A MEETING of Risinghurst residents was split over re-opening an entrance into the estate but heard widespread calls for a new crossing.

Oxfordshire County Council closed off the central reservation A40 gap – one of two ways into the estate – in May over safety fears.

Transport chief Rodney Rose heard contrasting views on reopening it at a public meeting, but uniform support for a pedestrian crossing.

But he told angry residents that it would have to compete for funding with other county schemes.

There is a dropped kerb and waiting point in the central reservation close to the closed gap, but no formal crossing or traffic lights.

Stanway Road resident Barrie Vernon told Tuesday’s meeting at Collinwood Road United Reformed Church: “It ought to stay as it is.

“I wouldn’t want it on my conscience that I turned round and said ‘open it up’ and some poor person got killed.”

Terry Roper, of Claymond Road, Barton, warned the lack of a crossing is an “accident waiting to happen”.

He said: “If you don’t listen to the people who want a pedestrian crossing, then maybe the council will have blood on its hands.”

Mahesh Gandhi, of Risinghurst Post Office and General Store in Downside Road, warned the business is at risk from the gap closure.

Calling for a crossing, he said: “In the last two months I have noticed a decline, people have stopped coming from Barton and Sandhills.”

And Karl Room, franchisee of McDonald’s in London Road, said staff had been cut as sales were down six to eight per cent.

The church’s Rev Dick Wolff said: “We have lost members of the church here, elderly members who find it easier to go by bus to the city centre than risk their life and limb crossing here.”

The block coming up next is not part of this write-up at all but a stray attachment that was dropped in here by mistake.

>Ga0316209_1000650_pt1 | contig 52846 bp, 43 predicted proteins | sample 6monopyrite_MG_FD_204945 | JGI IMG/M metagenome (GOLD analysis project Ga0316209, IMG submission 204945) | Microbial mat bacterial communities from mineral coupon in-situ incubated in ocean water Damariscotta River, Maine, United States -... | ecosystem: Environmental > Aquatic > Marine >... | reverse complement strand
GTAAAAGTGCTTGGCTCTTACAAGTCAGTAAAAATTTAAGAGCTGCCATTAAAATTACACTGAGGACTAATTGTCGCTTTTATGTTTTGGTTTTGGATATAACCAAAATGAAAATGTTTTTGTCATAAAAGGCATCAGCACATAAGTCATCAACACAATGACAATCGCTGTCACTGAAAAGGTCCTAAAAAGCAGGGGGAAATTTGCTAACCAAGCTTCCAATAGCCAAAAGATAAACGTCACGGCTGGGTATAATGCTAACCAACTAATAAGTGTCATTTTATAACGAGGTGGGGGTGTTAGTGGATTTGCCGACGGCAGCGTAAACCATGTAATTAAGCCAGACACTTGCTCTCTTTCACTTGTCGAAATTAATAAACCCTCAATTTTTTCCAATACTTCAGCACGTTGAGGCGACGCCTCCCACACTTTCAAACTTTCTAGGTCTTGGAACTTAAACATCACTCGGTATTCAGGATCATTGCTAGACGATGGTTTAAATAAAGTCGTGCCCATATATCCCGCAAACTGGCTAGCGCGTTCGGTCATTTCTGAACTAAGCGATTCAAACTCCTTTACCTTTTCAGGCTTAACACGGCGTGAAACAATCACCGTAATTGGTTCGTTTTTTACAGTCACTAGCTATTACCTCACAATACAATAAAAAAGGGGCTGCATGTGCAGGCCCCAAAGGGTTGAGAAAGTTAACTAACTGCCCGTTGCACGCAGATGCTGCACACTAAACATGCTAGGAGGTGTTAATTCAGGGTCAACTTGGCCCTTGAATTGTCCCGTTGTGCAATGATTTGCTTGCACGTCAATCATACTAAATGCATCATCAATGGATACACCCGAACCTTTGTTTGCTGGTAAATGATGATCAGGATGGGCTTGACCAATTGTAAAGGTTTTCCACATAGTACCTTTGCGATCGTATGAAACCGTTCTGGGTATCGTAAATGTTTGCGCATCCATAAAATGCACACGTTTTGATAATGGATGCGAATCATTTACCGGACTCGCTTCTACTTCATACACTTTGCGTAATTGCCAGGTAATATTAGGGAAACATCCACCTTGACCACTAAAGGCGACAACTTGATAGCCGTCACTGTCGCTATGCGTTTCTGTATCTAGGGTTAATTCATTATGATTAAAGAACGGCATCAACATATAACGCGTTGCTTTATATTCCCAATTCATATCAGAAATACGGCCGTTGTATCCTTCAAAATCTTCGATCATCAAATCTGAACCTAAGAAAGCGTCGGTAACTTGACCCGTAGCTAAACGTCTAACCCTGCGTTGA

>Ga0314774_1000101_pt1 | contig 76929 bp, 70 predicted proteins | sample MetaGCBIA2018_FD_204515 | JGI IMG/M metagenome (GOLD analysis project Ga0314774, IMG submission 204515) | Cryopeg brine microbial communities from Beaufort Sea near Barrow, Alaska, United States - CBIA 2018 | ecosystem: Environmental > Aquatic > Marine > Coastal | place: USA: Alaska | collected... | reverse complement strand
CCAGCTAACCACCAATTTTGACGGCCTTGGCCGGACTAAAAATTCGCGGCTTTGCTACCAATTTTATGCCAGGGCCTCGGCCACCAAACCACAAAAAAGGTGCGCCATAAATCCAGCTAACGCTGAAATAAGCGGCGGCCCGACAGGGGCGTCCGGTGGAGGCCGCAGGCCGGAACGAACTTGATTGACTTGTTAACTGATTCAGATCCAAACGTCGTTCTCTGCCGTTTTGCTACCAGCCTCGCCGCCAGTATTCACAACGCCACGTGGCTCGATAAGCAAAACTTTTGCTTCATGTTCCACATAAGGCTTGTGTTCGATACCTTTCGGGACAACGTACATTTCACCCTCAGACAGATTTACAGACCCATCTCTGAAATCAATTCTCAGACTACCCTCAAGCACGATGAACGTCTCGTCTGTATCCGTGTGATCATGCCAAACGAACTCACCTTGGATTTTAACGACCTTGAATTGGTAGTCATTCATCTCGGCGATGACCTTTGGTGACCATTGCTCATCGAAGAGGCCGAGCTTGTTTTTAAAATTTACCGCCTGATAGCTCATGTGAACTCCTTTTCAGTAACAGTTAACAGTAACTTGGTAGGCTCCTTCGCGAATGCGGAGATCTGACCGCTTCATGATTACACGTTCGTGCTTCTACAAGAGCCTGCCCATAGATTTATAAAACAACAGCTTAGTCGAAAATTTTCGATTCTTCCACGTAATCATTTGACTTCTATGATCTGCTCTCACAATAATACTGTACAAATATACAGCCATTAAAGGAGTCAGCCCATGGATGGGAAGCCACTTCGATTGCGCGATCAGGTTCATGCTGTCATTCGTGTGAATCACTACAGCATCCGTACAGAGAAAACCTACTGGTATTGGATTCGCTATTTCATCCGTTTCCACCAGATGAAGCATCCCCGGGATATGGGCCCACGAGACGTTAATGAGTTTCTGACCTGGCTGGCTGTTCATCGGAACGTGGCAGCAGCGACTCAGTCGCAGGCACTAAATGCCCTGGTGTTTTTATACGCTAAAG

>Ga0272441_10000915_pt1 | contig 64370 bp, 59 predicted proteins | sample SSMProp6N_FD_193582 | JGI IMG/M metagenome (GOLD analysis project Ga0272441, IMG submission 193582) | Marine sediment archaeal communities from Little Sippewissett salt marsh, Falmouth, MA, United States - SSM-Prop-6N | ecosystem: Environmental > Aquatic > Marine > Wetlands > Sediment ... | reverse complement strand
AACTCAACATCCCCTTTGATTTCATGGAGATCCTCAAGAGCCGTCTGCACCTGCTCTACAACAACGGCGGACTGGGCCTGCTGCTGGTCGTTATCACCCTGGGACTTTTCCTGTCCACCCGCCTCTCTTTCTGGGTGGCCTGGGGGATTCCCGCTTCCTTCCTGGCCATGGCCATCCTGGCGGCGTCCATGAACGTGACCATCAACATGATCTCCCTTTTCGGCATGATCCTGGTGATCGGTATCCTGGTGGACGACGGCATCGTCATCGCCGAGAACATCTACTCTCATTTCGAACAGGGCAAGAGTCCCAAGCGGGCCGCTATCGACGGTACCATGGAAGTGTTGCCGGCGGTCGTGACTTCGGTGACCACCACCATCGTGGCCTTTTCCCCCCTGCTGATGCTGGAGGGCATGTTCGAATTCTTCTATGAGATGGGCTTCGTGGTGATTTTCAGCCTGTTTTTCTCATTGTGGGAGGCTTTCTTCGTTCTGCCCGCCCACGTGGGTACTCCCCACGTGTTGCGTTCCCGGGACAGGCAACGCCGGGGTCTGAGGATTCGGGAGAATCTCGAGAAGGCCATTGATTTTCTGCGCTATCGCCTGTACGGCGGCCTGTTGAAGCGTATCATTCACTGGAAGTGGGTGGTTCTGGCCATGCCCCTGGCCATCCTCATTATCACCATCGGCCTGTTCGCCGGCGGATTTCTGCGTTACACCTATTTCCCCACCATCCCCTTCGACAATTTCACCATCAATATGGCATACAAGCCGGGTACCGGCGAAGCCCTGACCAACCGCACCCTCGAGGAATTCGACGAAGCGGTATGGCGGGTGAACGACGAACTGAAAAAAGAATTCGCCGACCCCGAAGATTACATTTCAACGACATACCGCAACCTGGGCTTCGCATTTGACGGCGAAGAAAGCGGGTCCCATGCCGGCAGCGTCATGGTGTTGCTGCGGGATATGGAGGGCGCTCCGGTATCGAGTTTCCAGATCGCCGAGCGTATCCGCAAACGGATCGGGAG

The meeting also heard concerns that cars and buses are not sticking to the 30mph speed limit on the A40.

Ringwood Road resident Angela Fensom told Mr Rose: “You should put that crossing in, that is the important issue here, now the traffic is moving faster when that junction is closed.”

Of concerns that closing the gap lengthened journey times, she said: “So what? If that saves the life of a child, I’m happy with ten more minutes.”

Conservative Mr Rose said there appeared to be a “consensus” over the crossing but warned cash is limited.

Amidst angry clashes, he said: “I can’t spend every penny I have got for road safety in Risinghurst. I haven’t got that money.”

A £150,000 pedestrian crossing with lights and automated further lights for estate traffic is “not an option at the moment” he said.

Yet he said a £70,000 pedestrian crossing could be paid for from county and parish councillors’ budgets.

It would still need his approval, and the case could be hit by plans for four A40 crossings if 1,200 homes are approved for Barton, he said.